Cognitive Dysfunction Syndrome (CDS) is supposed to be caused by physical and chemical changes that affect the brain function in older dogs. Dogs with CDS may show signs of confusion and/or various other behavioral changes that are not a normal part of aging. According to CDSinDogs.com, a Pfizer advertising website, Anipryl (selegiline hydrochloride) may be the answer to recapture the good times between you and your senior dog.

The website recommends that "Senior dogs should be observed more closely, because changes in normal appearance, activity and behavior all can be signs that veterinary attention may be needed. Always contact your veterinarian if you notice anything unusual in your dog's appearance or behavior."

Selegiline can be used in humans in Parkinson's disease, either alone or as adjunct to levodopa with dopa-decarboxylase inhibitor. It has been tested for use in Alzheimer's disease, but there is no evidence of any clinically meaningful effect. To quote from the Cochrane review summary, "Despite its initial promise, i.e. the potential neuroprotective properties, and its role in the treatment of Parkinson's disease, selegiline for Alzheimer's disease has proved disappointing. Although there is no evidence of a significant adverse event profile, there is also no evidence of a clinically meaningful benefit for people with Alzheimer's disease. There would seem to be no justification, therefore, to use it for Alzheimer's disease, nor for any further studies of its efficacy in Alzheimer's disease."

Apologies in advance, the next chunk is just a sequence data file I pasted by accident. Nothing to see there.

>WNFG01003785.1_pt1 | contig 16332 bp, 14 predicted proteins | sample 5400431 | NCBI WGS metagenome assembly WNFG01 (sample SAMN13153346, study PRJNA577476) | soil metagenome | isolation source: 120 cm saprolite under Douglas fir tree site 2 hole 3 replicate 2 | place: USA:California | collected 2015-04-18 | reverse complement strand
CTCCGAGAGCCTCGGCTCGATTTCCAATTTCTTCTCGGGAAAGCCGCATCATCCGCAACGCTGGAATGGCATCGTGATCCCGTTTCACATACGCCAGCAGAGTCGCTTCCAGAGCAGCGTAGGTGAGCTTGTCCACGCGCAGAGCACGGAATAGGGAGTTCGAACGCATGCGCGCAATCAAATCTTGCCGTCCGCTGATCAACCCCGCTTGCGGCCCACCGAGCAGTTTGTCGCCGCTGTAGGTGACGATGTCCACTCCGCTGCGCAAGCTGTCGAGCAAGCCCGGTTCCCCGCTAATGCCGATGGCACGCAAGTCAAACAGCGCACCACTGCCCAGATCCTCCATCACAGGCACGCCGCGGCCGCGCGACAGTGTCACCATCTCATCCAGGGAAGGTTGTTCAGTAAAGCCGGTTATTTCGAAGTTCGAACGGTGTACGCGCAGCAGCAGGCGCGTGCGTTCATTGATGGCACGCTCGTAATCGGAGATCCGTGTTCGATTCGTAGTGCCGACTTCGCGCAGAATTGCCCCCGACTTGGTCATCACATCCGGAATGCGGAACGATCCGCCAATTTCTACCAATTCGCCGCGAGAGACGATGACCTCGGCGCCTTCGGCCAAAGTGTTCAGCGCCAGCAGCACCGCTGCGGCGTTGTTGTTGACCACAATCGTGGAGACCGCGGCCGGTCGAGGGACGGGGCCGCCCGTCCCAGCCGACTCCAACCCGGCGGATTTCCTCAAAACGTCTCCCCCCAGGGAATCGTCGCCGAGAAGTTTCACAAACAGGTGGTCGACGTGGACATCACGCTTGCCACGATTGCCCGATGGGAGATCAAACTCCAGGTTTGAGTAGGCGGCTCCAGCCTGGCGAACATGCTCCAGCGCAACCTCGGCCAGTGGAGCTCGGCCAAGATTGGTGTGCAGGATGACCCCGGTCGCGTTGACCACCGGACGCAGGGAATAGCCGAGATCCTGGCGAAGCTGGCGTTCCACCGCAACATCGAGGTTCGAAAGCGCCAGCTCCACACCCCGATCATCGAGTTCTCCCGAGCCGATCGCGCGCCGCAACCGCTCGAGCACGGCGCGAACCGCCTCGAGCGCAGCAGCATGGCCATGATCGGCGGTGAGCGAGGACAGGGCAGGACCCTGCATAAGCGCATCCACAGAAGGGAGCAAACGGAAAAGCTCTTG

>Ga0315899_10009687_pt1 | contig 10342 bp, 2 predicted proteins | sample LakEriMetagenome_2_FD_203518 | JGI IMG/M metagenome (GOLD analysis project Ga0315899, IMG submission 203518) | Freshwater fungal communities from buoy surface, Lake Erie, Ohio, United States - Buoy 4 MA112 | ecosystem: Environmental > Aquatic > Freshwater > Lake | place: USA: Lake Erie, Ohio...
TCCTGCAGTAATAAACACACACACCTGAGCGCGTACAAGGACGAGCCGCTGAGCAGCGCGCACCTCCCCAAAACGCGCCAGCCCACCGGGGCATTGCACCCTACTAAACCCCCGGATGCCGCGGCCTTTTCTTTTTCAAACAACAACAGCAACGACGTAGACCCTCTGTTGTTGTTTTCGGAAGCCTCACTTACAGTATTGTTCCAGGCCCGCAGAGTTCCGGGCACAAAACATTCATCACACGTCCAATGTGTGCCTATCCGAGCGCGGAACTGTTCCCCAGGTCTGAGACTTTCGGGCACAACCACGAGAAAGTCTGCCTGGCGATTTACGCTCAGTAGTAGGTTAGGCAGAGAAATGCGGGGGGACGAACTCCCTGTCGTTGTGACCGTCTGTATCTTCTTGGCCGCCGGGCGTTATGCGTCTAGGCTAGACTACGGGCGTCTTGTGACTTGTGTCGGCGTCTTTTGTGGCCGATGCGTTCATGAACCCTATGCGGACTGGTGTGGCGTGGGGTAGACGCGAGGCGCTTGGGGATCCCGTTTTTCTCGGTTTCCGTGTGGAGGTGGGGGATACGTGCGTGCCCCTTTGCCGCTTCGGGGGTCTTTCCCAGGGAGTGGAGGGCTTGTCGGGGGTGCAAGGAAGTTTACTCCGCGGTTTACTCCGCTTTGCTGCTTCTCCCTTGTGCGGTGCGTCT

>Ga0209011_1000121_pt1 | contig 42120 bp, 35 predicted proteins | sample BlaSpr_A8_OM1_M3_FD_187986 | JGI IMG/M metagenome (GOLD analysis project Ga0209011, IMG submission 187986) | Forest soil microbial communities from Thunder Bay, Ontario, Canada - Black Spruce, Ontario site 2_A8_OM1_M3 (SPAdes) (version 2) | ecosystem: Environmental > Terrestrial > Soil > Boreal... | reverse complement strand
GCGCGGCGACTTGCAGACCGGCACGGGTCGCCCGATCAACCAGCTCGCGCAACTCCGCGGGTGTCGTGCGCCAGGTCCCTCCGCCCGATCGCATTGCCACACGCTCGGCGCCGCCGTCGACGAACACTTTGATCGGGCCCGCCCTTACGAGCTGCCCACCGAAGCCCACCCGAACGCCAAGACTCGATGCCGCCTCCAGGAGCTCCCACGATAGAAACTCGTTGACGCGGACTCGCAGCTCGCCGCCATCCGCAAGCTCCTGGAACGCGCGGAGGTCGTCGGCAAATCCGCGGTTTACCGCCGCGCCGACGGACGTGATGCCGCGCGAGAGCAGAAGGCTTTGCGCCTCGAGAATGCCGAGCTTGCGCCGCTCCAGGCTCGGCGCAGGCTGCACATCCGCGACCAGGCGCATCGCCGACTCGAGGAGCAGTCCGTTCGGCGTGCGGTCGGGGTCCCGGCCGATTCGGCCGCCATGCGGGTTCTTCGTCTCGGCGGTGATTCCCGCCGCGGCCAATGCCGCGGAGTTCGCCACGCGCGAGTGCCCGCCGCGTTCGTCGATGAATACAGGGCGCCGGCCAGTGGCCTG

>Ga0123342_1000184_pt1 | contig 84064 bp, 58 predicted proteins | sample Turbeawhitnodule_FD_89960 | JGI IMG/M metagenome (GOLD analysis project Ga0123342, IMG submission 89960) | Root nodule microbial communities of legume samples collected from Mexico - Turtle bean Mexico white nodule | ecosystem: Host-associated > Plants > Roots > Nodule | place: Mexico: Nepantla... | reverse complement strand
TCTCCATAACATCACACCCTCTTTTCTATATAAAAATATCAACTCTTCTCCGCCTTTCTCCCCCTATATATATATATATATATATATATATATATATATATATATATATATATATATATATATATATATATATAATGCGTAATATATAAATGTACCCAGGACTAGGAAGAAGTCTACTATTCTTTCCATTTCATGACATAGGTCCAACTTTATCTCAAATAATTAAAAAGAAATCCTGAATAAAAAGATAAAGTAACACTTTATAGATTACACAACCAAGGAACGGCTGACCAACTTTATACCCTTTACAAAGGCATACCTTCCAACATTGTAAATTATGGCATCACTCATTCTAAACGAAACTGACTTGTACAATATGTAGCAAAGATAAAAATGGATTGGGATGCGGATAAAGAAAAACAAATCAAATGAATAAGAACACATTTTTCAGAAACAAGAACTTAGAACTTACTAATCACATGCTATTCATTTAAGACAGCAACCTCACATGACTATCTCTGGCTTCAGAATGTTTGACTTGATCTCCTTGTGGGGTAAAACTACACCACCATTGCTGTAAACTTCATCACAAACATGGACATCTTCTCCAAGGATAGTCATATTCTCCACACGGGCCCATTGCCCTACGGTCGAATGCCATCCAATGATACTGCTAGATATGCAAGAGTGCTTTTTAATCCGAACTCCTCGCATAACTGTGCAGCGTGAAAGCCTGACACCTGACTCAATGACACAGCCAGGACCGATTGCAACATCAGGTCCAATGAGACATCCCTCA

If it's no good in humans, why's it licensed in dogs? I suppose this means it at least has a market.

Saturday, 21 February 2009

Bugs and beasts before the law


Nicholas Humphrey wrote the forward for a 1987 edition of this 1906 book and elaborated it for an chapter in a book.

I think some powerful influences escaped Health and Safety laws when there weren't any and blamed it on animals.

We often act as if animals had thoughts, feelings and desires that resemble those of people. Still not a reason to give them antidepressants.

Friday, 6 February 2009

Tuesday, 27 January 2009

Off label use of Eli Lilly drugs

I hope Eli Lilly haven't been promoting Reconcile for off label use because they have been with olanzapine (in humans). See BMJ story.

Silly thought?

Is the reason why drug companies are moving so much into the animal market because they are not making much in humans anymore?

Monday, 26 January 2009

Mad not bad


If your dog may do one or several of the following:

Chew destructively
Bark or whine
Inappropriate urination and/or defecation
Drool
Pace
Tremble
Vomit
… or worse

it is not bad but has separation anxiety.

So says Eli Lilly and company.